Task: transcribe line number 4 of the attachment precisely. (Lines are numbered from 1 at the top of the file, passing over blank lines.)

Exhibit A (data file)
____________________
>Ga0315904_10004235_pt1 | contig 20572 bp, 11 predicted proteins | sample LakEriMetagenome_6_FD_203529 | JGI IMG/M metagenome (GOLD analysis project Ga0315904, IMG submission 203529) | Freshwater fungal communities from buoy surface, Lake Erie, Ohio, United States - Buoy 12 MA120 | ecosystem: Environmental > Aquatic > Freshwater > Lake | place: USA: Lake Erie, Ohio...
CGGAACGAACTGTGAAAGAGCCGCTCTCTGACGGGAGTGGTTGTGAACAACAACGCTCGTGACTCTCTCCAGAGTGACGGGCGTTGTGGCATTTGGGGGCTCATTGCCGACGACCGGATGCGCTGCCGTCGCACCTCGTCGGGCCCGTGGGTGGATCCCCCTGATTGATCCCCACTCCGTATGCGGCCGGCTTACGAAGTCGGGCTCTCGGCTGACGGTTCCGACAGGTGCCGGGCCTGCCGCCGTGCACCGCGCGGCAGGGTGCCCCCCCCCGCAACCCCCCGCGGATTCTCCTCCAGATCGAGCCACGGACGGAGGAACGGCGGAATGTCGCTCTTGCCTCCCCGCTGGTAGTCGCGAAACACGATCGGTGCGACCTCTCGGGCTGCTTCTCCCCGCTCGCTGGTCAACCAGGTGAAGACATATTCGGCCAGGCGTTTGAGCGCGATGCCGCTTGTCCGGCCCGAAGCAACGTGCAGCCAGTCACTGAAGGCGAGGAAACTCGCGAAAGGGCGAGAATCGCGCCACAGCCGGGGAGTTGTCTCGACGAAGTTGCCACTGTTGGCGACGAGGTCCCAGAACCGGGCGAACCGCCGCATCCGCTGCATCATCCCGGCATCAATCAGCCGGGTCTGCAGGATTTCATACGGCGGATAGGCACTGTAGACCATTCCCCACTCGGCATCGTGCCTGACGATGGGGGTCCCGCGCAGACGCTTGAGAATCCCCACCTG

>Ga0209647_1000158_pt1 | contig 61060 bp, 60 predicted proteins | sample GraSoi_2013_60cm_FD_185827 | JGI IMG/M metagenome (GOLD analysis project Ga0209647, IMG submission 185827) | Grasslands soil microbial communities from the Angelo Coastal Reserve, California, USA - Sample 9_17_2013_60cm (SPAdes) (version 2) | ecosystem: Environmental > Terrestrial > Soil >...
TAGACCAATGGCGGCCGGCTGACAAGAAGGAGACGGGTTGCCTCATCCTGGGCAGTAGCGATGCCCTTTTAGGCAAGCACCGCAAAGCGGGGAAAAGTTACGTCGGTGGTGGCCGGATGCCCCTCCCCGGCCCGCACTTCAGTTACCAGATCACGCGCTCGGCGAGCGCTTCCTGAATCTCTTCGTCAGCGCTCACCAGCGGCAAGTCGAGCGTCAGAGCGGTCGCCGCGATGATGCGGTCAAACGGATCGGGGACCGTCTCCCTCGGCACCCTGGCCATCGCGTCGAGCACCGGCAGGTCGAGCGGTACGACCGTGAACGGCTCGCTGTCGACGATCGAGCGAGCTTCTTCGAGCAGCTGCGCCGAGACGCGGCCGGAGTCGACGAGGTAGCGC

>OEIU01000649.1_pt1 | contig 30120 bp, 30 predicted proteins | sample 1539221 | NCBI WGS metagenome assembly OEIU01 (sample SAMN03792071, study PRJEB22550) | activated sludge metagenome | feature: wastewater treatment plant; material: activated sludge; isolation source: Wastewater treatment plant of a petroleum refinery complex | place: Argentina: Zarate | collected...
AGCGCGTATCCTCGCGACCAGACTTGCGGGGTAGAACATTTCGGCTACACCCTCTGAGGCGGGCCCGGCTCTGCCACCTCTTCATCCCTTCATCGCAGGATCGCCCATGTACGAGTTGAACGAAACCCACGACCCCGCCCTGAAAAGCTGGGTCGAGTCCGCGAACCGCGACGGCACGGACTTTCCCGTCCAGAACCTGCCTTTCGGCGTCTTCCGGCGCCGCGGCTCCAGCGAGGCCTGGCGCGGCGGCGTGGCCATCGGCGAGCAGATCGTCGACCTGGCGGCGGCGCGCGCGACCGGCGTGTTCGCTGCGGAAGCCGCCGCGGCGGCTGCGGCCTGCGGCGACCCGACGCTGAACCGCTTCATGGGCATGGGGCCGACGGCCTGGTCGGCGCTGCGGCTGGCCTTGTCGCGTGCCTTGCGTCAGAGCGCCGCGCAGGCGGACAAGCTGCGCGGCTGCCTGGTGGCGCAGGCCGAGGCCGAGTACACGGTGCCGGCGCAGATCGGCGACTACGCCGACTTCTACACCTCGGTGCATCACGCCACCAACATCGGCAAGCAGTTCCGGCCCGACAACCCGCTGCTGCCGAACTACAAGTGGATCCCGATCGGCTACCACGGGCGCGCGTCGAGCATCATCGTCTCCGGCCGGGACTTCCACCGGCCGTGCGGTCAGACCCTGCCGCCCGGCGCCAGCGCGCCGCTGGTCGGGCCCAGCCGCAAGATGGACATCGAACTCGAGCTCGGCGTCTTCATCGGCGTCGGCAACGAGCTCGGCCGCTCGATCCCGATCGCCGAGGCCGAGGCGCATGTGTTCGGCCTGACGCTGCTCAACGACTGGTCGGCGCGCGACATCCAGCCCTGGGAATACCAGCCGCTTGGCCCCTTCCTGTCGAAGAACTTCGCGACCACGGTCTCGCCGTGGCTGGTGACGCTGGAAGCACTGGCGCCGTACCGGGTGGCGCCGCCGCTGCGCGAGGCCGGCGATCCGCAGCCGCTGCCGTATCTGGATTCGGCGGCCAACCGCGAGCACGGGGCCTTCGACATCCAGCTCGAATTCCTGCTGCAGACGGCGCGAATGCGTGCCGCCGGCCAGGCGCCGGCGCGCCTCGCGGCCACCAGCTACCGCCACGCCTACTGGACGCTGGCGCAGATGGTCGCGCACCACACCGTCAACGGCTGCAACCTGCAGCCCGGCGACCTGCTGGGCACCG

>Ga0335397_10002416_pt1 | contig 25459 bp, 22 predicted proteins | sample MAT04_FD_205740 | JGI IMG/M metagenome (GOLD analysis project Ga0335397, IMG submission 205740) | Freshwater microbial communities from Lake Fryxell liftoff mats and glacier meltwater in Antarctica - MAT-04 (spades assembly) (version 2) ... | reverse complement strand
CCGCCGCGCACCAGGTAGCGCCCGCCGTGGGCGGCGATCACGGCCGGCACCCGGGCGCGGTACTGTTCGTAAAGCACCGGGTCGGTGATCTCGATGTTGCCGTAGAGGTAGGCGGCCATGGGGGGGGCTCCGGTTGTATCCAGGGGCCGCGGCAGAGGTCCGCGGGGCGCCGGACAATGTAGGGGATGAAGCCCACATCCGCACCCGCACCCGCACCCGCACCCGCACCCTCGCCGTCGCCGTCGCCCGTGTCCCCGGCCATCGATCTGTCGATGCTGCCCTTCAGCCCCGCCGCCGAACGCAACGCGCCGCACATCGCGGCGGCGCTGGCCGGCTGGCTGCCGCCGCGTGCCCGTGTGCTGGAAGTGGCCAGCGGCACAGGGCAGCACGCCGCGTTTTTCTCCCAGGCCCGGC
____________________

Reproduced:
TAGACCAATGGCGGCCGGCTGACAAGAAGGAGACGGGTTGCCTCATCCTGGGCAGTAGCGATGCCCTTTTAGGCAAGCACCGCAAAGCGGGGAAAAGTTACGTCGGTGGTGGCCGGATGCCCCTCCCCGGCCCGCACTTCAGTTACCAGATCACGCGCTCGGCGAGCGCTTCCTGAATCTCTTCGTCAGCGCTCACCAGCGGCAAGTCGAGCGTCAGAGCGGTCGCCGCGATGATGCGGTCAAACGGATCGGGGACCGTCTCCCTCGGCACCCTGGCCATCGCGTCGAGCACCGGCAGGTCGAGCGGTACGACCGTGAACGGCTCGCTGTCGACGATCGAGCGAGCTTCTTCGAGCAGCTGCGCCGAGACGCGGCCGGAGTCGACGAGGTAGCGC